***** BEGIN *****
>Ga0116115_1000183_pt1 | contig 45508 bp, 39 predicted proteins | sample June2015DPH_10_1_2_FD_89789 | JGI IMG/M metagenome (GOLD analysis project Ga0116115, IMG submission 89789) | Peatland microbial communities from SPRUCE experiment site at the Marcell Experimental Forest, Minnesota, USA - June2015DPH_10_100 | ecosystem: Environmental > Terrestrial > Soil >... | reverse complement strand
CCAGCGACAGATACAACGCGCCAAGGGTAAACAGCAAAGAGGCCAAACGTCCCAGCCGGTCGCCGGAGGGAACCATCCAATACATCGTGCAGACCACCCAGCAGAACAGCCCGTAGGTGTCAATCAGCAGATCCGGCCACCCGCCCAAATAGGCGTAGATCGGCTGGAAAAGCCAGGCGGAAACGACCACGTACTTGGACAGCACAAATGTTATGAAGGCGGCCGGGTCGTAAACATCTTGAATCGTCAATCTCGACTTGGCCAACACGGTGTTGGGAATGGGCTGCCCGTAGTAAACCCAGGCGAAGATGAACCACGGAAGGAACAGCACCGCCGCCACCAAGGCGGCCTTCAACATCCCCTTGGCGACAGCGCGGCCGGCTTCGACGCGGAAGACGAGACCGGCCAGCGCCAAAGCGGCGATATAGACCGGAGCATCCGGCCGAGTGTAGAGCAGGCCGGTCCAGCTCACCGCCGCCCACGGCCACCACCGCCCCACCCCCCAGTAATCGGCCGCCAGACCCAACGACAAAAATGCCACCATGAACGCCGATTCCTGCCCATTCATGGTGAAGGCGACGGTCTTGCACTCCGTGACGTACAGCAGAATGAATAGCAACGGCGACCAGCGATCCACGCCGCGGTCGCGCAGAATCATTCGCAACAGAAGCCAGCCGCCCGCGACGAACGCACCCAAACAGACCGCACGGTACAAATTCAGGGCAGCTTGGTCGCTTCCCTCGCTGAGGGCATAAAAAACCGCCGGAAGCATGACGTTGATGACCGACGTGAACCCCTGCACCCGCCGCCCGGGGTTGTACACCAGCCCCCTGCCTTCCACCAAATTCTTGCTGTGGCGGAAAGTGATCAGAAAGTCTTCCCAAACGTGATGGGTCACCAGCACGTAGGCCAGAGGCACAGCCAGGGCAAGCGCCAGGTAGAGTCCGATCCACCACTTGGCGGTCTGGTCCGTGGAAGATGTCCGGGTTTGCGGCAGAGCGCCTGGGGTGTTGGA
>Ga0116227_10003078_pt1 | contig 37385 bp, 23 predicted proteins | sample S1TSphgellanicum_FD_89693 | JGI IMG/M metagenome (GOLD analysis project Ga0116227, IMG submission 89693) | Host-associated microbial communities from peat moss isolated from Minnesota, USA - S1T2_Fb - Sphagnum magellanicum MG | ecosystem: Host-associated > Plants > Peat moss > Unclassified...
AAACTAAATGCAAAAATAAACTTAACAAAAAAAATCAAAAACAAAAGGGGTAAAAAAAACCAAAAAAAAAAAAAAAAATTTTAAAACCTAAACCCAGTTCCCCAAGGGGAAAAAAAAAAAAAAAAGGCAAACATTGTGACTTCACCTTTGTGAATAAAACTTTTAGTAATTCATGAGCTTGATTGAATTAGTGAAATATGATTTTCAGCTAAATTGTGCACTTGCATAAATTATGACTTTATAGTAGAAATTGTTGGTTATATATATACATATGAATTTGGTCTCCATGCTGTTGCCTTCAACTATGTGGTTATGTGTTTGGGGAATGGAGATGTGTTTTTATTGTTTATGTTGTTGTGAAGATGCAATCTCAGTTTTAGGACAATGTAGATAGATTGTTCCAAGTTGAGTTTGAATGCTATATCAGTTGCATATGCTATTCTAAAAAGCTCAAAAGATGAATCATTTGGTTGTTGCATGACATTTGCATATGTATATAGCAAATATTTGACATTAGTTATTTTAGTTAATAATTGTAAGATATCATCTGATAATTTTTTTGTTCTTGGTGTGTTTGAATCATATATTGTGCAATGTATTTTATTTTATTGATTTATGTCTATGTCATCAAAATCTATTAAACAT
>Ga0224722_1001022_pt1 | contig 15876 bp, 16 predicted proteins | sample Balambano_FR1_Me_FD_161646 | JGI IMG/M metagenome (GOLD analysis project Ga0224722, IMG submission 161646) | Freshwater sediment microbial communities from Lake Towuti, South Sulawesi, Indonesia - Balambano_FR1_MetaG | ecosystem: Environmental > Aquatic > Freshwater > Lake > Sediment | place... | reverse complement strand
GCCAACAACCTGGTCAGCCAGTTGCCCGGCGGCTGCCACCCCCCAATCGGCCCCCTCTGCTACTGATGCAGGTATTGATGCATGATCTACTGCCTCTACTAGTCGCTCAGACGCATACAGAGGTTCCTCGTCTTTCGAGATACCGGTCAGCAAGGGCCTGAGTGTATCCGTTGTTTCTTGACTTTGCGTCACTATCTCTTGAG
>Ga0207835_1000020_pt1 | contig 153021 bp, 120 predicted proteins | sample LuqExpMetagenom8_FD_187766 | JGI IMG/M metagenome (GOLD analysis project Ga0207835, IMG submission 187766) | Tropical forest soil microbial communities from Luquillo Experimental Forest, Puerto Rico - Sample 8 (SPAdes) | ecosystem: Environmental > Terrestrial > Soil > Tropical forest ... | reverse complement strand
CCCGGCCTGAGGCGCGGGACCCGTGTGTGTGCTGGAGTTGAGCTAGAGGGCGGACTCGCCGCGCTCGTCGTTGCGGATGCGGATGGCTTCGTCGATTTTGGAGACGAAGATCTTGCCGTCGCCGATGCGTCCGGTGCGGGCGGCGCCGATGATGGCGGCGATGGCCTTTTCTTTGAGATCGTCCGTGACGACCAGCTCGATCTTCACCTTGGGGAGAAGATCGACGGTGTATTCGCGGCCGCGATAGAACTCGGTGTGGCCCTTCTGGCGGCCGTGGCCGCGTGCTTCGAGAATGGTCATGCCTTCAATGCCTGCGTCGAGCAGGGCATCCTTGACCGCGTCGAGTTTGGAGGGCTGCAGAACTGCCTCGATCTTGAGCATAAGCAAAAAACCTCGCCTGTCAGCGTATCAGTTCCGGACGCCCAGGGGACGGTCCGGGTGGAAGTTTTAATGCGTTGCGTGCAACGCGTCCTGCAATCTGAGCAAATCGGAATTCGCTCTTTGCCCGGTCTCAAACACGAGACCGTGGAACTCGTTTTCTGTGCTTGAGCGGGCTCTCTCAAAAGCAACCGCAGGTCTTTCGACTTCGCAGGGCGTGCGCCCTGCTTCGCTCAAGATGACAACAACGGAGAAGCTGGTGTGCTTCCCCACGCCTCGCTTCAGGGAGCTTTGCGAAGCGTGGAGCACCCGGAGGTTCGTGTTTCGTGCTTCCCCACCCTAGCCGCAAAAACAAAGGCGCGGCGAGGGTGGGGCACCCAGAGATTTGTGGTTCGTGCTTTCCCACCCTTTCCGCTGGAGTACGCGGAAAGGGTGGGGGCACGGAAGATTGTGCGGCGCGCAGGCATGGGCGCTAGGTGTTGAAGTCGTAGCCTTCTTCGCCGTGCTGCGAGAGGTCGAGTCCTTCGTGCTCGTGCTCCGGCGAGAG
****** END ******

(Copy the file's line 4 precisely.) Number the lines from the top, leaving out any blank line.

AAACTAAATGCAAAAATAAACTTAACAAAAAAAATCAAAAACAAAAGGGGTAAAAAAAACCAAAAAAAAAAAAAAAAATTTTAAAACCTAAACCCAGTTCCCCAAGGGGAAAAAAAAAAAAAAAAGGCAAACATTGTGACTTCACCTTTGTGAATAAAACTTTTAGTAATTCATGAGCTTGATTGAATTAGTGAAATATGATTTTCAGCTAAATTGTGCACTTGCATAAATTATGACTTTATAGTAGAAATTGTTGGTTATATATATACATATGAATTTGGTCTCCATGCTGTTGCCTTCAACTATGTGGTTATGTGTTTGGGGAATGGAGATGTGTTTTTATTGTTTATGTTGTTGTGAAGATGCAATCTCAGTTTTAGGACAATGTAGATAGATTGTTCCAAGTTGAGTTTGAATGCTATATCAGTTGCATATGCTATTCTAAAAAGCTCAAAAGATGAATCATTTGGTTGTTGCATGACATTTGCATATGTATATAGCAAATATTTGACATTAGTTATTTTAGTTAATAATTGTAAGATATCATCTGATAATTTTTTTGTTCTTGGTGTGTTTGAATCATATATTGTGCAATGTATTTTATTTTATTGATTTATGTCTATGTCATCAAAATCTATTAAACAT